Much much better, more expensive, i paid 180 $ for it from hobbyking, but it is one awsome unit.

You can power it from anything from a 12v car battery to a 24v power supply, can charge at up to 30 amps !!!!! and 10 cells !

Each 5ah cell can be charged at up to 10 amps, but when you parallel packs for 10ah, 15ah, 20ah, etc... you can charge with more amps !

Full featured, you can also plug a USB cable and wire it to your computer to record discharge graphs, it will charge a seperate pack from the pack you are dicharging as a load.. pretty cool ! i have not used this yet, but i will soon and report back.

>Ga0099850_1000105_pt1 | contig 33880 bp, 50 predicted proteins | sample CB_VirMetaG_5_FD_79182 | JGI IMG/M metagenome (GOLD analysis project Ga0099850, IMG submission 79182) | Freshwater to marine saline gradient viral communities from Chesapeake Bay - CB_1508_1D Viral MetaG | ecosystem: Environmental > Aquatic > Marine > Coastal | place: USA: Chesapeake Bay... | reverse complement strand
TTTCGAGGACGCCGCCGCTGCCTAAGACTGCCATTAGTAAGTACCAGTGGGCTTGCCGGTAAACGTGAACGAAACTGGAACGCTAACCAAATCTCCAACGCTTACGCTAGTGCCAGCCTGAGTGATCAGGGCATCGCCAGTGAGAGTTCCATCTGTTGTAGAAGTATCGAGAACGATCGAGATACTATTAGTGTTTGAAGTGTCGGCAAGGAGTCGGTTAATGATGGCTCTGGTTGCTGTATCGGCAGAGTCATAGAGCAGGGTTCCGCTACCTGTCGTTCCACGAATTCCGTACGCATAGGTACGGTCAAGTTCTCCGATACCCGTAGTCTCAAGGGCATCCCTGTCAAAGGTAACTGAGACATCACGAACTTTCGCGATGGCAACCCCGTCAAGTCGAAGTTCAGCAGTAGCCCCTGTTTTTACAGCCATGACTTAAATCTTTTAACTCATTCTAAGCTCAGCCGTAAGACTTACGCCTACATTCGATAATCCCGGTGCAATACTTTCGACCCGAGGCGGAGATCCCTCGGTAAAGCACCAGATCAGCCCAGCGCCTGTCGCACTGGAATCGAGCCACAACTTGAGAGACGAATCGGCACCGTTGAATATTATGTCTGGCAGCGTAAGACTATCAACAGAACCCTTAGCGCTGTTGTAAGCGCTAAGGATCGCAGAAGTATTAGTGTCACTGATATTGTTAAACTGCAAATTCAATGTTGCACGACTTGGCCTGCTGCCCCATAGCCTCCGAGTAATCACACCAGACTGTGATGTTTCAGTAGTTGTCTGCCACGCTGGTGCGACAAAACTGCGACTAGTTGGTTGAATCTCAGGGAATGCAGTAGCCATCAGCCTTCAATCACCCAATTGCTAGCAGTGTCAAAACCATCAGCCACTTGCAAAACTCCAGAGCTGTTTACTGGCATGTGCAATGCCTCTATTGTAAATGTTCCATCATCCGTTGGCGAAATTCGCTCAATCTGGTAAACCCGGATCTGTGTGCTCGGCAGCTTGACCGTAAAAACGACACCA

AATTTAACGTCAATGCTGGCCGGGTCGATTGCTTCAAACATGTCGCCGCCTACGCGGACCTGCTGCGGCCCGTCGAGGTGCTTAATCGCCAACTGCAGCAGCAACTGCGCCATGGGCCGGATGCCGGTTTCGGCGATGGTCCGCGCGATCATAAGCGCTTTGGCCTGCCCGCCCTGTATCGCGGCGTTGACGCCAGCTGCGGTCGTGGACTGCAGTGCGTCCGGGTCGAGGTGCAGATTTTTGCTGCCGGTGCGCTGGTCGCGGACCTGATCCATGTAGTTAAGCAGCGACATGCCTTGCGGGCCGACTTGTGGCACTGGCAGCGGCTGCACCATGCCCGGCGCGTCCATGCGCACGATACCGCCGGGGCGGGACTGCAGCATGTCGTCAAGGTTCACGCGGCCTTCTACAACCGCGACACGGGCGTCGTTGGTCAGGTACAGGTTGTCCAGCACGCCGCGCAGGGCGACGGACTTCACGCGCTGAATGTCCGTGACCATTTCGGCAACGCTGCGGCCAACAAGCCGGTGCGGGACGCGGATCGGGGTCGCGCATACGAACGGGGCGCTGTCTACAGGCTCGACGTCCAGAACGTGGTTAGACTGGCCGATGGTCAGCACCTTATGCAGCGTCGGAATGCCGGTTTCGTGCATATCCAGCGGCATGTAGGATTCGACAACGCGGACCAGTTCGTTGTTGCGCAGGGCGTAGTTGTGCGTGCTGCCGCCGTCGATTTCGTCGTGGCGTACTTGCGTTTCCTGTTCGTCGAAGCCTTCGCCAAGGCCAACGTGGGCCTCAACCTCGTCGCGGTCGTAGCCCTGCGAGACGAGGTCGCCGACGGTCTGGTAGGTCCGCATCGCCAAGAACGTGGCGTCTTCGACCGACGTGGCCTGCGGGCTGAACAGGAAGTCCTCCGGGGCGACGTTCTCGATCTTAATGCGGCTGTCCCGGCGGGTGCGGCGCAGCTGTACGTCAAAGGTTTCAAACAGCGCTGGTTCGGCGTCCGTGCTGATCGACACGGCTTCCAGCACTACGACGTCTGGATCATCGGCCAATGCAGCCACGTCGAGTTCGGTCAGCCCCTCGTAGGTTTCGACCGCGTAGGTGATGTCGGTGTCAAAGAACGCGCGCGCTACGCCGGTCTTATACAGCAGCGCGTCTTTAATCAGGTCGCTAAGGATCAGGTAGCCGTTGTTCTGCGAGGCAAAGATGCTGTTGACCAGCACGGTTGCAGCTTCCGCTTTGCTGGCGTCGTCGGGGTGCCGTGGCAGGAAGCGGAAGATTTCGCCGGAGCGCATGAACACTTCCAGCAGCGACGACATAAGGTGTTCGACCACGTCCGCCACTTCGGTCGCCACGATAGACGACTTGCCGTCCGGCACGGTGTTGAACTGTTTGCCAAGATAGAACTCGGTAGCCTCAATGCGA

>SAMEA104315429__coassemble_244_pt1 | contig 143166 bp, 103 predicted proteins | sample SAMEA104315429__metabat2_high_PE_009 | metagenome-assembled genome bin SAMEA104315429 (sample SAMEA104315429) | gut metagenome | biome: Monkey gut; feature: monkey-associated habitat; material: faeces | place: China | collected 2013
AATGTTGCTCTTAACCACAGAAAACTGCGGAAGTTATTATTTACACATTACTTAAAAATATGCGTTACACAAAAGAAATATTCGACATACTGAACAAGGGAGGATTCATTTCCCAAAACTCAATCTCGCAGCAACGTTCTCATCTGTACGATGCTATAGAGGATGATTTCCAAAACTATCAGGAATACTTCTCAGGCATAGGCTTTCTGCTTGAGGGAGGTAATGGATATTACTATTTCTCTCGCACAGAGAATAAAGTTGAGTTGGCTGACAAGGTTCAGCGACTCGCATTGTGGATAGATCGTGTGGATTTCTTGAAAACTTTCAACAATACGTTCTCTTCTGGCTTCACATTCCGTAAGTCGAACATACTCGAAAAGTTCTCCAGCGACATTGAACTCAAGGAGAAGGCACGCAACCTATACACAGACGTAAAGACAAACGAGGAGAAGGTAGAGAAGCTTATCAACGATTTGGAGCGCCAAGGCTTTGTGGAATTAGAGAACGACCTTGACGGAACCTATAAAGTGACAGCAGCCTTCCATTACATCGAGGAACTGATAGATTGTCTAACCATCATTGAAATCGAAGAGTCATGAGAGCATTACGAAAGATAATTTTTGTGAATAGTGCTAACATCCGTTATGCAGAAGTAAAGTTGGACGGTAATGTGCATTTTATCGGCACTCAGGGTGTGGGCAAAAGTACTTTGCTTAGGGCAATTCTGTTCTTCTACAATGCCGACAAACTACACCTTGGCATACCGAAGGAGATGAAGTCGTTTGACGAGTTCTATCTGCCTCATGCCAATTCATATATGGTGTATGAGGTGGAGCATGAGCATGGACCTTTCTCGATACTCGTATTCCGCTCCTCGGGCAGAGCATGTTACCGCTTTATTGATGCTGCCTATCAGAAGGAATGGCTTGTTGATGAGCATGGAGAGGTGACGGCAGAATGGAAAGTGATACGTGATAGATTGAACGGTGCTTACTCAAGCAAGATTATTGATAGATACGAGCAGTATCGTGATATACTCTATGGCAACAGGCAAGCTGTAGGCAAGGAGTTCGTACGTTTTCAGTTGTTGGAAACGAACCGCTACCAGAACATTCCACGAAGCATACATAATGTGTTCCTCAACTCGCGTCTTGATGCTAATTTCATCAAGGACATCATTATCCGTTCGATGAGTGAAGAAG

CellLog 8

This is another very usefull gadget / tool , it will display voltage of up to 8 cells at once, and will beep to sound the alarm if any cell goes over/under adjustable limits. There are 2 types, the S and the M series, one of them can output to a USB cable into your computer voltage data, the other canot. They are very accurate, more so than the HK balancer.


So as you can see above, there are various ways to charge and monitor lipo cells while you charge..

One problem however, is that not very many RC toys run more than 36v ( 10 cells ), but many powerfull Ebikes run 48v +..

So what do you do ?

Well, there are many ways to deal with it, depending on your needs and wants, budget and know how.. I'll try to outline a few here, don't take this as the end-all be-all of lipo charging, these are only some of the things i've tried.. and passing it along for education...

My Norco Chaos !! for example, runs at 100v, so that means i have 24 cells in series !!!